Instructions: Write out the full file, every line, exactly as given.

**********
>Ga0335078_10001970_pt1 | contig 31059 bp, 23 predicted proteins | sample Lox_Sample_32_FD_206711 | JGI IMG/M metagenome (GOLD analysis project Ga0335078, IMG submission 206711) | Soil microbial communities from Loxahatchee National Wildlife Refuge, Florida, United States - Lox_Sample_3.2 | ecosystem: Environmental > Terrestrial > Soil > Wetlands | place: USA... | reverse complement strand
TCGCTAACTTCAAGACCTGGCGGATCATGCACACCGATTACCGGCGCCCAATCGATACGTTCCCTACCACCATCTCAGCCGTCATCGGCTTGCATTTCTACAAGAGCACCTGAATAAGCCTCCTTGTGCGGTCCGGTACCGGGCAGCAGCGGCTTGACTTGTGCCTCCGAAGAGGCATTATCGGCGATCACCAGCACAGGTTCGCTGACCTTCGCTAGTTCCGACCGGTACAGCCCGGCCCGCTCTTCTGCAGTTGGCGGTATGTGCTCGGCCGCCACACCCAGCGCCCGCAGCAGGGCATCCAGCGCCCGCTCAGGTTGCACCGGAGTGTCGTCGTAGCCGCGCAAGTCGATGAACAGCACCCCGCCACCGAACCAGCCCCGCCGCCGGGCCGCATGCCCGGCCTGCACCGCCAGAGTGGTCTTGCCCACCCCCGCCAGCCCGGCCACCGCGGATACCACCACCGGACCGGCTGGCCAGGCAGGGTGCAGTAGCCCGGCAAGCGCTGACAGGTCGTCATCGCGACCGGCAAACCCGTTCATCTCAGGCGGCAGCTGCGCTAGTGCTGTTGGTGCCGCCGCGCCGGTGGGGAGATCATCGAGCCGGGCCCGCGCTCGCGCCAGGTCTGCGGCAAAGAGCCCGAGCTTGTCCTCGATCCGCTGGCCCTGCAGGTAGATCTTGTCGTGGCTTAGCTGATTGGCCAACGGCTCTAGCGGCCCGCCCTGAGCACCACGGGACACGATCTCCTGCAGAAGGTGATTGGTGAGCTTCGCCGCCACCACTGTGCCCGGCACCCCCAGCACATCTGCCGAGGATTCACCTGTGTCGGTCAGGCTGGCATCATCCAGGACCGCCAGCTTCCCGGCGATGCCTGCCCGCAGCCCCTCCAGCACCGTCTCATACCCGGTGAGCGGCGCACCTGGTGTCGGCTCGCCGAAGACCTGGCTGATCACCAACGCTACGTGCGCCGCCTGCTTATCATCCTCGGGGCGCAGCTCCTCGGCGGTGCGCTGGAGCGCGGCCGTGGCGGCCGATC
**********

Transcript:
>Ga0335078_10001970_pt1 | contig 31059 bp, 23 predicted proteins | sample Lox_Sample_32_FD_206711 | JGI IMG/M metagenome (GOLD analysis project Ga0335078, IMG submission 206711) | Soil microbial communities from Loxahatchee National Wildlife Refuge, Florida, United States - Lox_Sample_3.2 | ecosystem: Environmental > Terrestrial > Soil > Wetlands | place: USA... | reverse complement strand
TCGCTAACTTCAAGACCTGGCGGATCATGCACACCGATTACCGGCGCCCAATCGATACGTTCCCTACCACCATCTCAGCCGTCATCGGCTTGCATTTCTACAAGAGCACCTGAATAAGCCTCCTTGTGCGGTCCGGTACCGGGCAGCAGCGGCTTGACTTGTGCCTCCGAAGAGGCATTATCGGCGATCACCAGCACAGGTTCGCTGACCTTCGCTAGTTCCGACCGGTACAGCCCGGCCCGCTCTTCTGCAGTTGGCGGTATGTGCTCGGCCGCCACACCCAGCGCCCGCAGCAGGGCATCCAGCGCCCGCTCAGGTTGCACCGGAGTGTCGTCGTAGCCGCGCAAGTCGATGAACAGCACCCCGCCACCGAACCAGCCCCGCCGCCGGGCCGCATGCCCGGCCTGCACCGCCAGAGTGGTCTTGCCCACCCCCGCCAGCCCGGCCACCGCGGATACCACCACCGGACCGGCTGGCCAGGCAGGGTGCAGTAGCCCGGCAAGCGCTGACAGGTCGTCATCGCGACCGGCAAACCCGTTCATCTCAGGCGGCAGCTGCGCTAGTGCTGTTGGTGCCGCCGCGCCGGTGGGGAGATCATCGAGCCGGGCCCGCGCTCGCGCCAGGTCTGCGGCAAAGAGCCCGAGCTTGTCCTCGATCCGCTGGCCCTGCAGGTAGATCTTGTCGTGGCTTAGCTGATTGGCCAACGGCTCTAGCGGCCCGCCCTGAGCACCACGGGACACGATCTCCTGCAGAAGGTGATTGGTGAGCTTCGCCGCCACCACTGTGCCCGGCACCCCCAGCACATCTGCCGAGGATTCACCTGTGTCGGTCAGGCTGGCATCATCCAGGACCGCCAGCTTCCCGGCGATGCCTGCCCGCAGCCCCTCCAGCACCGTCTCATACCCGGTGAGCGGCGCACCTGGTGTCGGCTCGCCGAAGACCTGGCTGATCACCAACGCTACGTGCGCCGCCTGCTTATCATCCTCGGGGCGCAGCTCCTCGGCGGTGCGCTGGAGCGCGGCCGTGGCGGCCGATC